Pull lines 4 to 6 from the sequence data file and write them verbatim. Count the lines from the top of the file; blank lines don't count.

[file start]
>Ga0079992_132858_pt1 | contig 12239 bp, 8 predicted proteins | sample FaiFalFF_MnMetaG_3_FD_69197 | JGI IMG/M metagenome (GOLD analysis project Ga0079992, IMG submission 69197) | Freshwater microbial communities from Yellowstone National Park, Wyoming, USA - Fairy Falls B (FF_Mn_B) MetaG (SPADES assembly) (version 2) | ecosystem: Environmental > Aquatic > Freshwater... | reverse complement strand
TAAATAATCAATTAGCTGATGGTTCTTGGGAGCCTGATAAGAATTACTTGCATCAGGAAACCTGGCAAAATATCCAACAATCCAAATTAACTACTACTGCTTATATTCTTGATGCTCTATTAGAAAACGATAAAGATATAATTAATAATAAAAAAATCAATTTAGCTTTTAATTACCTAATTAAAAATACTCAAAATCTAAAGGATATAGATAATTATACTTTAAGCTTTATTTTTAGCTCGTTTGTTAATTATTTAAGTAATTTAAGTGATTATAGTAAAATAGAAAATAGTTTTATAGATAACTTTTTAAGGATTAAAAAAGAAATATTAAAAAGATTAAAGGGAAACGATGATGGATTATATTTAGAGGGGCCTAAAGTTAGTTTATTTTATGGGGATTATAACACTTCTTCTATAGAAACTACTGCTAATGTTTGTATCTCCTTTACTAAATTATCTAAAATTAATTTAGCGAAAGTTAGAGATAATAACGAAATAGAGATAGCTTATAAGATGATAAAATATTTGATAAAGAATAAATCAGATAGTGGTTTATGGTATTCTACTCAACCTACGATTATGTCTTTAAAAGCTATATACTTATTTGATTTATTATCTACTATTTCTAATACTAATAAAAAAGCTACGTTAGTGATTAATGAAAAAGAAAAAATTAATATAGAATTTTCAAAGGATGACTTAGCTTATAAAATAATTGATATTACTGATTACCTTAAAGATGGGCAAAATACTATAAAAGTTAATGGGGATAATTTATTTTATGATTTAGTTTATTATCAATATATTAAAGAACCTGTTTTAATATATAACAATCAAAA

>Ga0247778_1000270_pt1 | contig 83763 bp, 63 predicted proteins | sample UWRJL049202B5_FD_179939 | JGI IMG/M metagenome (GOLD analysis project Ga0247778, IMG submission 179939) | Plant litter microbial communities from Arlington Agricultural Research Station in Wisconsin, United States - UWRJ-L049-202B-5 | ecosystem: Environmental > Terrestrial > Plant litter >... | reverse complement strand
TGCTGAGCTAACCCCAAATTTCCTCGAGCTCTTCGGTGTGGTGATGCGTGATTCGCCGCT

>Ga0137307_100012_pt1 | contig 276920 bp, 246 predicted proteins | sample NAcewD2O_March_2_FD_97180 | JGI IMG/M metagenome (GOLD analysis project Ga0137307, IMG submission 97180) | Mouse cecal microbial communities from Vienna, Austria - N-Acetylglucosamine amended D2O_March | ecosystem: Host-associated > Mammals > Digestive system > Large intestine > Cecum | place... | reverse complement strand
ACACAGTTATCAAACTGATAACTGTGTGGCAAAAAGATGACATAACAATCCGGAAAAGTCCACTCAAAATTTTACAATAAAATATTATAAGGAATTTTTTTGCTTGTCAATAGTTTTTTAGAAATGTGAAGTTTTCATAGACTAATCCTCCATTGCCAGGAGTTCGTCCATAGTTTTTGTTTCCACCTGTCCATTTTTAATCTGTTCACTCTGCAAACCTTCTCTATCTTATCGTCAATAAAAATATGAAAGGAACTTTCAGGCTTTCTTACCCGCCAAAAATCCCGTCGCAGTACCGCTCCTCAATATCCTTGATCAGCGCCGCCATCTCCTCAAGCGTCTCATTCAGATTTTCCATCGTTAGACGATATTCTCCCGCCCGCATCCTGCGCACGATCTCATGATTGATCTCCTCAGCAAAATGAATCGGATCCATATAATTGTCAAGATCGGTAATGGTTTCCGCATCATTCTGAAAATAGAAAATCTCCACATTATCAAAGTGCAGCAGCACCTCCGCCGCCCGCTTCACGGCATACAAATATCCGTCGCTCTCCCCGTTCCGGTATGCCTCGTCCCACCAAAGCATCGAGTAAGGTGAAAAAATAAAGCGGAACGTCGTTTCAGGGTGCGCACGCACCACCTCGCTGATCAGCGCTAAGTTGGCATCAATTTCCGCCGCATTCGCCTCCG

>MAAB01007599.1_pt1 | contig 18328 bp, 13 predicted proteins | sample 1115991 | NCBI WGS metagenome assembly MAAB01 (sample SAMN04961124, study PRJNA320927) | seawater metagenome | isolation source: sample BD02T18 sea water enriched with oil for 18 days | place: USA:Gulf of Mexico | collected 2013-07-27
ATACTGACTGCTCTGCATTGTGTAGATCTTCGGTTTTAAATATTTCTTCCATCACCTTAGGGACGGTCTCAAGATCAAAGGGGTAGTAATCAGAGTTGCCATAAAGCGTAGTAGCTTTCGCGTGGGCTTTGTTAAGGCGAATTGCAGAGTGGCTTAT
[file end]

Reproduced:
TGCTGAGCTAACCCCAAATTTCCTCGAGCTCTTCGGTGTGGTGATGCGTGATTCGCCGCT

>Ga0137307_100012_pt1 | contig 276920 bp, 246 predicted proteins | sample NAcewD2O_March_2_FD_97180 | JGI IMG/M metagenome (GOLD analysis project Ga0137307, IMG submission 97180) | Mouse cecal microbial communities from Vienna, Austria - N-Acetylglucosamine amended D2O_March | ecosystem: Host-associated > Mammals > Digestive system > Large intestine > Cecum | place... | reverse complement strand
ACACAGTTATCAAACTGATAACTGTGTGGCAAAAAGATGACATAACAATCCGGAAAAGTCCACTCAAAATTTTACAATAAAATATTATAAGGAATTTTTTTGCTTGTCAATAGTTTTTTAGAAATGTGAAGTTTTCATAGACTAATCCTCCATTGCCAGGAGTTCGTCCATAGTTTTTGTTTCCACCTGTCCATTTTTAATCTGTTCACTCTGCAAACCTTCTCTATCTTATCGTCAATAAAAATATGAAAGGAACTTTCAGGCTTTCTTACCCGCCAAAAATCCCGTCGCAGTACCGCTCCTCAATATCCTTGATCAGCGCCGCCATCTCCTCAAGCGTCTCATTCAGATTTTCCATCGTTAGACGATATTCTCCCGCCCGCATCCTGCGCACGATCTCATGATTGATCTCCTCAGCAAAATGAATCGGATCCATATAATTGTCAAGATCGGTAATGGTTTCCGCATCATTCTGAAAATAGAAAATCTCCACATTATCAAAGTGCAGCAGCACCTCCGCCGCCCGCTTCACGGCATACAAATATCCGTCGCTCTCCCCGTTCCGGTATGCCTCGTCCCACCAAAGCATCGAGTAAGGTGAAAAAATAAAGCGGAACGTCGTTTCAGGGTGCGCACGCACCACCTCGCTGATCAGCGCTAAGTTGGCATCAATTTCCGCCGCATTCGCCTCCG